One minute I was hefting a too-heavy basket of wet laundry, and the next I was one of the 31 million Americans dealing with lower back pain. I took some ibuprofen, alternated ice and heat packs and gave myself a day off my feet, but when my back still hurt a couple days later, I went to my doctor for help. Instead of prescribing pain pills and muscle relaxers though, she prescribed a massage, acupuncture and twice-a-week yoga classes. Before long, my back felt better.
Fewer doctors are prescribing opioid-based medications for low back pain these days. While they’re great for alleviating severe discomfort during the first few days of a back injury, they have too many side effects to be used long-term and they don’t treat the underlying causes of low back pain. In fact, new guidelines from the American College of Physicians recommend first treating low back pain with non-drug therapies such as acupuncture, spinal manipulation, massage and exercise, and only using opiods as a last resort.
The National Institutes of Health say that most cases are mechanical, which means one or more of the back’s structural components — the spine, muscles, intervertebral discs and/or nerves — don’t fit together properly or move the way they’re supposed to. Most backaches heal on their own within a few days or weeks without any medical care at all. When pain lasts longer than that though, you might need to see a healthcare provider, like a chiropractor, acupuncturist, massage therapist, physical therapist or yoga instructor.
Sara Hopkins, ND, is a doctor of naturopathy in Portland, OR. She says, “I see at least a few patients every week for back pain. Once we relieve the initial pain with heat, acupuncture and/or massage, we create an action plan that addresses the underlying problem. Many times, weak stabilizing muscles such as the abdominal core muscles are the culprits. When we prescribe exercise and movement to strengthen the core muscles in the abdomen, as well as the hips, back and pelvis, and enable the spine and back to move freely, we not only solve the back problem that brought the patient in for care, we prevent future back problems too.”
6 Natural Techniques for Relief from Low Back Pain
Do natural techniques work for resolving low back pain? Studies resoundingly say yes.
1. Massage Therapy
Massage therapy manually manipulates soft body tissues including muscles, connective tissues, tendons and ligaments to help them relax. There are many different types of massage therapy ranging from relaxing Swedish massage to restorative deep-tissue massage. Studies show that massage therapy can help reduce low back pain and improve function more rapidly than traditional medical care.
Acupuncture is a technique used in traditional Chinese medicine in which specific energy points on the body are stimulated, usually by inserting thin needles into the skin. Researchers found that acupuncture did a better job of relieving chronic back pain than traditional medical care. The American Pain Society and the American College of Physicians also recommends acupuncture for patients with chronic low back pain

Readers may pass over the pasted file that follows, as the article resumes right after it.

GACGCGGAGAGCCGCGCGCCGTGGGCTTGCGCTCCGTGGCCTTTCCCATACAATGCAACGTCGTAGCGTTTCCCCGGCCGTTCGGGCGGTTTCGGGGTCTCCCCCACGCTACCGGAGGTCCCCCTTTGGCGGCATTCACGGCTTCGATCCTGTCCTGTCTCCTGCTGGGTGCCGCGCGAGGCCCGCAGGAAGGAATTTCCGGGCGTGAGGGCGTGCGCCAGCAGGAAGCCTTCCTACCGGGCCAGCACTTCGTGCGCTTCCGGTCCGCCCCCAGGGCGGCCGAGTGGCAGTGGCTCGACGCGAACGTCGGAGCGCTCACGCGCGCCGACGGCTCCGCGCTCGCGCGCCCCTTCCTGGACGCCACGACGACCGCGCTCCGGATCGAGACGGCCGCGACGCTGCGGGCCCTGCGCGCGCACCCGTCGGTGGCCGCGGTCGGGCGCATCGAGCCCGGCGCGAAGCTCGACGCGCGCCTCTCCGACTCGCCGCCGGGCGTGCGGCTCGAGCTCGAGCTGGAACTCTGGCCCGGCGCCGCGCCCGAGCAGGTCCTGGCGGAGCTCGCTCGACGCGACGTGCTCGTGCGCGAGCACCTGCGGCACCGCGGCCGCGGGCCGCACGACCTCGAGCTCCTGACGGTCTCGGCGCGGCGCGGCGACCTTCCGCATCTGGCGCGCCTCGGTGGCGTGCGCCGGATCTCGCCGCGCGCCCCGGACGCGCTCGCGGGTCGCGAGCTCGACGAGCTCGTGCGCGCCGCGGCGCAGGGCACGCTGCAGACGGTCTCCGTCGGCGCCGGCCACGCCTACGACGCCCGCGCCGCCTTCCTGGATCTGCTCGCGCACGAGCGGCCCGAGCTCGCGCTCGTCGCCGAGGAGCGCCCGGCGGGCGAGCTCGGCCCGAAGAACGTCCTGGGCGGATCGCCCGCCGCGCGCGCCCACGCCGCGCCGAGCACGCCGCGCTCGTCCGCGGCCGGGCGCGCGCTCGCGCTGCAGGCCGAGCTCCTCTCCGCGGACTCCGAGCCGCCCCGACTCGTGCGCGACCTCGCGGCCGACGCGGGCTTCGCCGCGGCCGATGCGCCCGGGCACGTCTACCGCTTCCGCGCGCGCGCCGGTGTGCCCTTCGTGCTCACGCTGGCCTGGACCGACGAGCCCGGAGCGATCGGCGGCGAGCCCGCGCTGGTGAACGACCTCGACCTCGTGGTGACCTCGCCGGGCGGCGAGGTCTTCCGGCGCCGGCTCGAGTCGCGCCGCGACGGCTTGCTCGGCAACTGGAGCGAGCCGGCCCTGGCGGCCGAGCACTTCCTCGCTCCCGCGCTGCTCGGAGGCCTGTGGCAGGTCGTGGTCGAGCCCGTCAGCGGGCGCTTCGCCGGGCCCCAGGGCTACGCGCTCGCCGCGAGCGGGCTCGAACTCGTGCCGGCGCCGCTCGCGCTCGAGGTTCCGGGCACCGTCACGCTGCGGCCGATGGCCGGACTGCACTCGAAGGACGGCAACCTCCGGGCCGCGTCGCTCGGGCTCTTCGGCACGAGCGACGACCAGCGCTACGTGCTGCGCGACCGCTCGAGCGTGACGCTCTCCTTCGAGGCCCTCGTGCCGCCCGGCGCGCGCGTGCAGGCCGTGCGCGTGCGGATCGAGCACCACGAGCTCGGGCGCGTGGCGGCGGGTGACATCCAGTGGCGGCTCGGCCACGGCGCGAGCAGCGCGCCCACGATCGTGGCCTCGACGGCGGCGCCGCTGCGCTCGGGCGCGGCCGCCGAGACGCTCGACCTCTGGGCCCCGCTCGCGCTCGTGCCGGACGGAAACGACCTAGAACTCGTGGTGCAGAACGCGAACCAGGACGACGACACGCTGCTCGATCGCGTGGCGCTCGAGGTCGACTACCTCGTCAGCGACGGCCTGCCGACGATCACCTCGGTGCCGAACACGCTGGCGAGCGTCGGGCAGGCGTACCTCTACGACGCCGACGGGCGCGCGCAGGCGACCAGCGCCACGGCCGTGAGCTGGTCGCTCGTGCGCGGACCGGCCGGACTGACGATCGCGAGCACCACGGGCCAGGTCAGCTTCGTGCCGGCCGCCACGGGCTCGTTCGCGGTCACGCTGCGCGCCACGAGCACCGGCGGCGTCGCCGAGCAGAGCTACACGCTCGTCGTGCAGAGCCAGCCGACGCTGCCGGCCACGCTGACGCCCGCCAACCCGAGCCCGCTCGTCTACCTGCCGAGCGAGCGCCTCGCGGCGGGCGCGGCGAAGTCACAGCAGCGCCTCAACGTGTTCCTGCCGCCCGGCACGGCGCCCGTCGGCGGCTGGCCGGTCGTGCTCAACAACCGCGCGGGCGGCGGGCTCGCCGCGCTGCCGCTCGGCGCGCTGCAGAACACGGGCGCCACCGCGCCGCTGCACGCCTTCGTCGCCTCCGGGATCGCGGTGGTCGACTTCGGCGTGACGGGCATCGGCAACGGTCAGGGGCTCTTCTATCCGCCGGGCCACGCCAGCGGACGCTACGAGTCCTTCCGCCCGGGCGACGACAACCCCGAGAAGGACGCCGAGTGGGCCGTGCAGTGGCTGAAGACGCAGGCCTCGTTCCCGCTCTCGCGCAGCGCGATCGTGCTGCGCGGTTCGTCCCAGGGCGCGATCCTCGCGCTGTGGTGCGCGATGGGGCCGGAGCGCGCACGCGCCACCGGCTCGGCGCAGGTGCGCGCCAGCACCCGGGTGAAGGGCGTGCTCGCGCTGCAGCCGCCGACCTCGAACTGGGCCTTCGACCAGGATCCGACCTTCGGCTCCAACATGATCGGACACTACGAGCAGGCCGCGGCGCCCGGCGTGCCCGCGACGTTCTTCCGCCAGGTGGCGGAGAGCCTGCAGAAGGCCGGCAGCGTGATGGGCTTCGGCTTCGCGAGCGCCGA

3. Physical Therapy
Physical therapy uses a variety of specialized exercises, equipment and techniques along with education to help patients improve their movement and functional ability. Studies indicate that exercise combined with education (which is what physical therapy is all about) on proper body dynamics works as well or better than traditional medical treatment, both for treating low back pain and preventing recurrences.
Physical therapy is especially effective when patients access care early in their back pain episode. With many insurance plans, patients don’t even need to see a doctor before starting physical therapy for musculoskeletal pain problems. Studies indicate that seeing a physical therapist first (instead of, say, your family physician) can significantly lower your healthcare costs.
4. Spinal Manipulation
Spinal manipulation is a hands-on technique used by Doctors of Chiropractic and Doctors of Osteopathy to treat back pain. They apply force, or gentle thrusts, to the spinal joints in the affected area to restore structural integrity and improve the body’s ability to heal. A 2011 review of 26 clinical trials determined that spinal manipulation is as effective as other interventions for reducing back pain and improving function.
Yoga is often described as a spiritual or exercise practice but studies show that it’s also powerful medicine. When patients with low back pain take part in as few as one to two yoga sessions per week, they see significant improvement in their chronic back pain problems.
6. Tai Chi
To determine the effect of tai chi training on chronic low back pain researchers studied 160 sufferers, ages 18 and 70 years, living in Sydney, Australia. A tai chai training program consisting of 18 40-minute sessions over a 10-week period was administered with positive results. All 160 study participants reported reduced “bothersome back symptoms” and “reduced pain intensity” leading researchers to conclude that tai chi is a safe and effective intervention for those experiencing chronic low back pain. The American College of Physicians also recently updated its clinical guidelines for non-invasive low back pain treatments to include tai chi.
Which Natural Technique to Try First?
That depends on what your insurance policy covers, the type of alternative healthcare providers that are available in your area and, of course, what you can afford. Start with:
- Asking your physician which therapies you should try.
- Calling your insurance provider to find out which therapies and providers your policy covers.
Also get recommendations from your friends, family and physician for good chiropractors, massage and physical therapists, acupuncturists and yoga instructors too.